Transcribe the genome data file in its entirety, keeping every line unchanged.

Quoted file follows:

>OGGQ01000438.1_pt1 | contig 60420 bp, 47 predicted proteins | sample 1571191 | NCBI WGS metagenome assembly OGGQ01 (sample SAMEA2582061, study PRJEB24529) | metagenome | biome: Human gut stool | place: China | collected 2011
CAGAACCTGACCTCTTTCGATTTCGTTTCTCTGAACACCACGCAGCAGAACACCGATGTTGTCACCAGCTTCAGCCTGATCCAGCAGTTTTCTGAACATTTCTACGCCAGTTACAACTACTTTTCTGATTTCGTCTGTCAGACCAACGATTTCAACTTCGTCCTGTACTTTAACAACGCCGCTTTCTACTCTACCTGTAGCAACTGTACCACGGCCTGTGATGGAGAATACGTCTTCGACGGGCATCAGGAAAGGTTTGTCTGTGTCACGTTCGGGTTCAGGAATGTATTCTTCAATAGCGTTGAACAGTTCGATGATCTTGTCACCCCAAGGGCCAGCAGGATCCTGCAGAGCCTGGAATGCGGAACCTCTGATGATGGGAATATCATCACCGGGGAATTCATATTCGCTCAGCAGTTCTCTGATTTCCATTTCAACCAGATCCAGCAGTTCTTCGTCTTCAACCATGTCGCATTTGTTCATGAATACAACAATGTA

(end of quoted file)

>OGGQ01000438.1_pt1 | contig 60420 bp, 47 predicted proteins | sample 1571191 | NCBI WGS metagenome assembly OGGQ01 (sample SAMEA2582061, study PRJEB24529) | metagenome | biome: Human gut stool | place: China | collected 2011
CAGAACCTGACCTCTTTCGATTTCGTTTCTCTGAACACCACGCAGCAGAACACCGATGTTGTCACCAGCTTCAGCCTGATCCAGCAGTTTTCTGAACATTTCTACGCCAGTTACAACTACTTTTCTGATTTCGTCTGTCAGACCAACGATTTCAACTTCGTCCTGTACTTTAACAACGCCGCTTTCTACTCTACCTGTAGCAACTGTACCACGGCCTGTGATGGAGAATACGTCTTCGACGGGCATCAGGAAAGGTTTGTCTGTGTCACGTTCGGGTTCAGGAATGTATTCTTCAATAGCGTTGAACAGTTCGATGATCTTGTCACCCCAAGGGCCAGCAGGATCCTGCAGAGCCTGGAATGCGGAACCTCTGATGATGGGAATATCATCACCGGGGAATTCATATTCGCTCAGCAGTTCTCTGATTTCCATTTCAACCAGATCCAGCAGTTCTTCGTCTTCAACCATGTCGCATTTGTTCATGAATACAACAATGTA